From the language police blotter: testaments and testimonies

“Testimony” is evidence given by a witness.
A “testament” is a compact.

Google shows 4.1 million hits for “is a testament to.” That’s 4.1 million errors.

For example, Tom Edsall today, in the course of a very cheerful post about the collapse of the GOP:

The Pew survey is a testament to the miscalculations of the Bush administration and of the Republican leadership in Congress.

No. The survey is testimony to the miscalculations. Testimony is the evidence given by a witness, and by extension any sort of evidence.

A testament is a covenant or compact.

Since in Christian theology the Hebrew Scriptures (the Tanakh) are held to record one covenant between God and humankind, while the Gospels, Acts, Epistles, and Revelation record a subsequent covenant,* the two sections of the Christian Bible are called the Old Testament and the New Testament.

The two words have the same root: testis, meaning “witness.” A written pact documents an agreement; in effect, the text stands as a witness. But not every act of testimony records a covenant.

Now, Mr. Edsall, I’m going to let you off with a warning this time, but if it happens again I’m going to have to write you a ticket. Okay?

*Footnote See, for example, Jeremiah 31:31:

Behold, the days come, saith the LORD, that I will make a new covenant with the house of Israel, and with the house of Judah: Not according to the covenant that I made with their fathers in the day I took them by the hand to bring them out of the land of Egypt.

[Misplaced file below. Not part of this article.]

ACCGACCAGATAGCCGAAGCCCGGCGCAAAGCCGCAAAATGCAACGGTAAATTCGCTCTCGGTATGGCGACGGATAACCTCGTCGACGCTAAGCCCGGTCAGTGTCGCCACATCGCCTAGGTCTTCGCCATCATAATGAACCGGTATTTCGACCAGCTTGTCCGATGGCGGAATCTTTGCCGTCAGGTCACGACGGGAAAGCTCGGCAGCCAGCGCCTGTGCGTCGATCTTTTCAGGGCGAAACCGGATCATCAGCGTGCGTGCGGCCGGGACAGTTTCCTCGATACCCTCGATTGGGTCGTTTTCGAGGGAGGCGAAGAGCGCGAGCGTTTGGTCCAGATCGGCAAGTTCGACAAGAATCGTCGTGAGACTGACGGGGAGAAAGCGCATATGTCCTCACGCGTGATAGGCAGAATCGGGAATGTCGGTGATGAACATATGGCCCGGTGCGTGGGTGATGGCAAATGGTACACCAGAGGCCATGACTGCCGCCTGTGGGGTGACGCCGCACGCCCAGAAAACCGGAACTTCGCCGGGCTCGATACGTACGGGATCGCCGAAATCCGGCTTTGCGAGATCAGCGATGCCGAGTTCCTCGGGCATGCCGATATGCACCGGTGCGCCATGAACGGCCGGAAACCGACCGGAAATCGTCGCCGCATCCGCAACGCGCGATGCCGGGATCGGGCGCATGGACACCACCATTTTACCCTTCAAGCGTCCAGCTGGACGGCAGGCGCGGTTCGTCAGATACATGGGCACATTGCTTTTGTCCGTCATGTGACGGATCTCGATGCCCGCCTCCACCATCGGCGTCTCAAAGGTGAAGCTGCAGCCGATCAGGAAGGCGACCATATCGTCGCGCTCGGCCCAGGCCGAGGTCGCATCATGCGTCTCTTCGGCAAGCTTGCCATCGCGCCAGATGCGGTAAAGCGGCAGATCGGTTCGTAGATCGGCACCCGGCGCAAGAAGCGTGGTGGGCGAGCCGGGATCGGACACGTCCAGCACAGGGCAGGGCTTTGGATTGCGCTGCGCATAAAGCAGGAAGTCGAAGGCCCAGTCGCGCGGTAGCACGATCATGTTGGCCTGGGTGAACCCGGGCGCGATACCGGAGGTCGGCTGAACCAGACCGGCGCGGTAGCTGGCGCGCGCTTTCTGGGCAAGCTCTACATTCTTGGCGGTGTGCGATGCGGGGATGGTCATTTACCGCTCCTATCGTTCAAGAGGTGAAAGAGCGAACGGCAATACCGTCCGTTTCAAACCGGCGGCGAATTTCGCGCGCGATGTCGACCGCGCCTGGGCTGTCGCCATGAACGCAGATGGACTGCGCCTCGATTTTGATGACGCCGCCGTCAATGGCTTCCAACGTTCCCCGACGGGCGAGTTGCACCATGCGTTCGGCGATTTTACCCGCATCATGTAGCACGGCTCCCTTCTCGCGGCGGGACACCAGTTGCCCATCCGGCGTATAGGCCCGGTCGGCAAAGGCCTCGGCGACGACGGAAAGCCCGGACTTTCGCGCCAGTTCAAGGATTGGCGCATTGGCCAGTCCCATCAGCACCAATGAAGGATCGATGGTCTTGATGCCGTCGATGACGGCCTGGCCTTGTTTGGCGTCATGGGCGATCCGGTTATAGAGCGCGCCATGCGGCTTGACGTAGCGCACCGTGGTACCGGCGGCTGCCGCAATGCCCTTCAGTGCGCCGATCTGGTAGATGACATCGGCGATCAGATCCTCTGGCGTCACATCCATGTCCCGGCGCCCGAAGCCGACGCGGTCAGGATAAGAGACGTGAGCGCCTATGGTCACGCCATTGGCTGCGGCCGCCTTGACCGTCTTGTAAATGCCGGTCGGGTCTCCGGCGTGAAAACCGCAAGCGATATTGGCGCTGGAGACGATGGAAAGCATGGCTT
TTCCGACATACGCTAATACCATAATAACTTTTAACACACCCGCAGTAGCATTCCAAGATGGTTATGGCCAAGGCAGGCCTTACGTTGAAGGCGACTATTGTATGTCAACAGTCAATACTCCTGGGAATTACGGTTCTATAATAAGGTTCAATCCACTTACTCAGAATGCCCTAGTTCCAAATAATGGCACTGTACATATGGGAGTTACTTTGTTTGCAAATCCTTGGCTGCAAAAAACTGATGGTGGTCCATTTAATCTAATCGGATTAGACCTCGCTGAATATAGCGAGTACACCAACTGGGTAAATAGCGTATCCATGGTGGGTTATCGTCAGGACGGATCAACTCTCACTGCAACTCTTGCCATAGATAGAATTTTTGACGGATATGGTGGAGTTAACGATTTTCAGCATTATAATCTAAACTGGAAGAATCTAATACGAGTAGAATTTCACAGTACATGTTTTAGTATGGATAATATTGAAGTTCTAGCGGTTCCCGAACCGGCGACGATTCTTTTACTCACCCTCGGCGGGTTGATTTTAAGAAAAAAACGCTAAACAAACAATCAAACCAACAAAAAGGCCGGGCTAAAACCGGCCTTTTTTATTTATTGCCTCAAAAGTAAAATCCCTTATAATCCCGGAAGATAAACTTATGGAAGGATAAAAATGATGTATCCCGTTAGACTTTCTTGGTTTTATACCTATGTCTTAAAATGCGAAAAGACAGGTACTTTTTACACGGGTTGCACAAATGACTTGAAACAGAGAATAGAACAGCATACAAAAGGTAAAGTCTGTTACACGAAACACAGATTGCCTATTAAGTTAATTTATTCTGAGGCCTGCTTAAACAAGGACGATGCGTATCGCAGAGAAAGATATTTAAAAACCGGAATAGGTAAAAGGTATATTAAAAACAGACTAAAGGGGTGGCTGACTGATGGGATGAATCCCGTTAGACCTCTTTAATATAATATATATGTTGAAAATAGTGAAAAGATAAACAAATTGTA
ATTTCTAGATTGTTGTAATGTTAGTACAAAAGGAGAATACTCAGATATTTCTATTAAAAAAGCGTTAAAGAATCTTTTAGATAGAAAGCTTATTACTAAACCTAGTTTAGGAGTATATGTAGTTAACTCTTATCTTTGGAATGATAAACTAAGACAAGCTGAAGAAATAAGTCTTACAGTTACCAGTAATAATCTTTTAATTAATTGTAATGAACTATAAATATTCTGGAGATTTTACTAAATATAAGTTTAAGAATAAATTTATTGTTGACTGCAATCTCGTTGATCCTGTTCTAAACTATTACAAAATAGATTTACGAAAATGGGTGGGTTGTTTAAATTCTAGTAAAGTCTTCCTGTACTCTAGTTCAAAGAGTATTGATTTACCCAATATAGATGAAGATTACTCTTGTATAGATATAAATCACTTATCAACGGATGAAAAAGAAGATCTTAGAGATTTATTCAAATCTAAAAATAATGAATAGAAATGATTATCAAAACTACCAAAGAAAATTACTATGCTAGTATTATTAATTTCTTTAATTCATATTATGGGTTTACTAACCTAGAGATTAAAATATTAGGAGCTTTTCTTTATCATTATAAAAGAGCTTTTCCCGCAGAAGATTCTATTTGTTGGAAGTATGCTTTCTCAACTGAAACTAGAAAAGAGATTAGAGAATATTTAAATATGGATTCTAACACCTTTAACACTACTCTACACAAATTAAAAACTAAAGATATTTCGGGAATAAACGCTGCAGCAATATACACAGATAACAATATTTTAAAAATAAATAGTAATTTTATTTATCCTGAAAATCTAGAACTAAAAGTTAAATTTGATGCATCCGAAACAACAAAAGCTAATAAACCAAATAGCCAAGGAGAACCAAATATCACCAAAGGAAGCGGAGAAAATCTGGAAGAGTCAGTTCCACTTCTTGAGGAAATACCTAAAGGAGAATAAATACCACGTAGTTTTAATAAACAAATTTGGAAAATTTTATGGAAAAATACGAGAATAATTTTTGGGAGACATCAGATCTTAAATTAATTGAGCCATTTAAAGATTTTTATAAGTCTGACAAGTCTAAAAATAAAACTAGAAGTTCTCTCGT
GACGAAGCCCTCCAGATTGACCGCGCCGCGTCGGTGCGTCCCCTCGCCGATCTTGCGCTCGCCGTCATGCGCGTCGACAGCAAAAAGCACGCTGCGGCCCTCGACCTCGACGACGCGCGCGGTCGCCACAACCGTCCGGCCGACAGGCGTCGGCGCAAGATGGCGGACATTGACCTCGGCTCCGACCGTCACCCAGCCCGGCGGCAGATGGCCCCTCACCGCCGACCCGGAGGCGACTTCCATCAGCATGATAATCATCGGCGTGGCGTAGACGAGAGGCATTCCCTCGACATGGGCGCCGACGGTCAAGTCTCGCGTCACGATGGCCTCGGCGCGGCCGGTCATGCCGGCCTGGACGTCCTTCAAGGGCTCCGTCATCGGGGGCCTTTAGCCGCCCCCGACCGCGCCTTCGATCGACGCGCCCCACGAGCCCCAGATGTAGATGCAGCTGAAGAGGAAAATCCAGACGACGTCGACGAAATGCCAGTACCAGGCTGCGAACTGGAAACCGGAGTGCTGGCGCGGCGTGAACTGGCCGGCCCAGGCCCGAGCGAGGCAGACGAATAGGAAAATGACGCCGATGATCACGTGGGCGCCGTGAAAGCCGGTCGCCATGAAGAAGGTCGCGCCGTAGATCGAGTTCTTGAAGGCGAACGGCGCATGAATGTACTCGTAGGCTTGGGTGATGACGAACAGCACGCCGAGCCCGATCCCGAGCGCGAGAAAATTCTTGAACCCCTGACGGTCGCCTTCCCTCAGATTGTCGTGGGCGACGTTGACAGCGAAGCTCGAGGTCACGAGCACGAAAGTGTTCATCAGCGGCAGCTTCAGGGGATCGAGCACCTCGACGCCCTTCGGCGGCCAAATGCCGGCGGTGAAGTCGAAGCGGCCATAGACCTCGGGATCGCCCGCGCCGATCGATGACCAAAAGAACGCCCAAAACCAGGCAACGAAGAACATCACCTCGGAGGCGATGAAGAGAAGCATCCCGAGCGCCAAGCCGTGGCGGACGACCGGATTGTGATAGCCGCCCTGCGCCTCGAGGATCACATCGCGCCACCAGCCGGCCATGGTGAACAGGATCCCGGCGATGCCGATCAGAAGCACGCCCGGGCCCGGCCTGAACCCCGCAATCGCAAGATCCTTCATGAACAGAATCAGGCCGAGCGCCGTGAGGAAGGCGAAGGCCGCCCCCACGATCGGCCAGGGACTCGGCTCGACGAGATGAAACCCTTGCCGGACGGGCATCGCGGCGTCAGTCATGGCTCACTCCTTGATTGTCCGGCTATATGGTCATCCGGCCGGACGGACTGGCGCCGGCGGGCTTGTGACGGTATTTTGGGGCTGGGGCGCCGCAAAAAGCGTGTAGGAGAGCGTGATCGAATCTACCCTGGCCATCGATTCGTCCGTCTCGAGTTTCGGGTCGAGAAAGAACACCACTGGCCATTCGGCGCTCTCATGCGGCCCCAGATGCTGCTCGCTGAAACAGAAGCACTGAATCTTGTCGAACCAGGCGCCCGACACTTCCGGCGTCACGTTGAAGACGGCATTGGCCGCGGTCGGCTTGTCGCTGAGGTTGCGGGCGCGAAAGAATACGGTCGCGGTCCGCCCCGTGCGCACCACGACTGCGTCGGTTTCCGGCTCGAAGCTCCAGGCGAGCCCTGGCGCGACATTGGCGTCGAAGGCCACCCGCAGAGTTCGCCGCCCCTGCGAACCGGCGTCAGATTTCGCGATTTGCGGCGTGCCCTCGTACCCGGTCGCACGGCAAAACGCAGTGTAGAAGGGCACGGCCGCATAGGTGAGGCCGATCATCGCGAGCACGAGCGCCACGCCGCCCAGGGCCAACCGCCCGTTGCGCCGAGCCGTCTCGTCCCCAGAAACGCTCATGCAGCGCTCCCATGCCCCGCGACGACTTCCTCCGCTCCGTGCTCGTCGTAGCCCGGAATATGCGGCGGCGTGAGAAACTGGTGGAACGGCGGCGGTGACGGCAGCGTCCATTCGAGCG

Update A reader points out that the first use listed in the OED is as “last will and testament.” A will is neither what a witness says nor a compact, so I don’t think that helps decide between “testament” and “testimony” when we want a word to mean that phenomenon X is evidence of underlying reality Y.

The same reader points out that Google has many more hits for “testament to” than for “testimony to.” So on purely descriptivist grounds my position can’t stand. But I’m not a pure descriptivist.

We have two words, “testament” and “testimony.” One of them refers to a compact, the other to evidence given by a witness. Now, we have to decide which to use in the metaphorical construction that means “X demonstrates Y.” It seems to me that the extension from “evidence” is more natural than the extension from “compact.” So using “testimony” helps keeps the two underlying meaings distinct, while using “testament” ambiguates.

The reader replies:

1) I don’t think word meanings are as rational as you would like. If I were designing meanings I might go your way. There are examples of usages that clearly had much different meanings in olden times but have flipped because they sounded like something else. (I can’t think of an example right now). Possibly this is an example of the same phenomenon in the making, but looking at google it’s pretty far gone. At least it’s not like “inflammable” which many people use to mean non-inflammable, leading to the neologism “flammable” as a safety matter.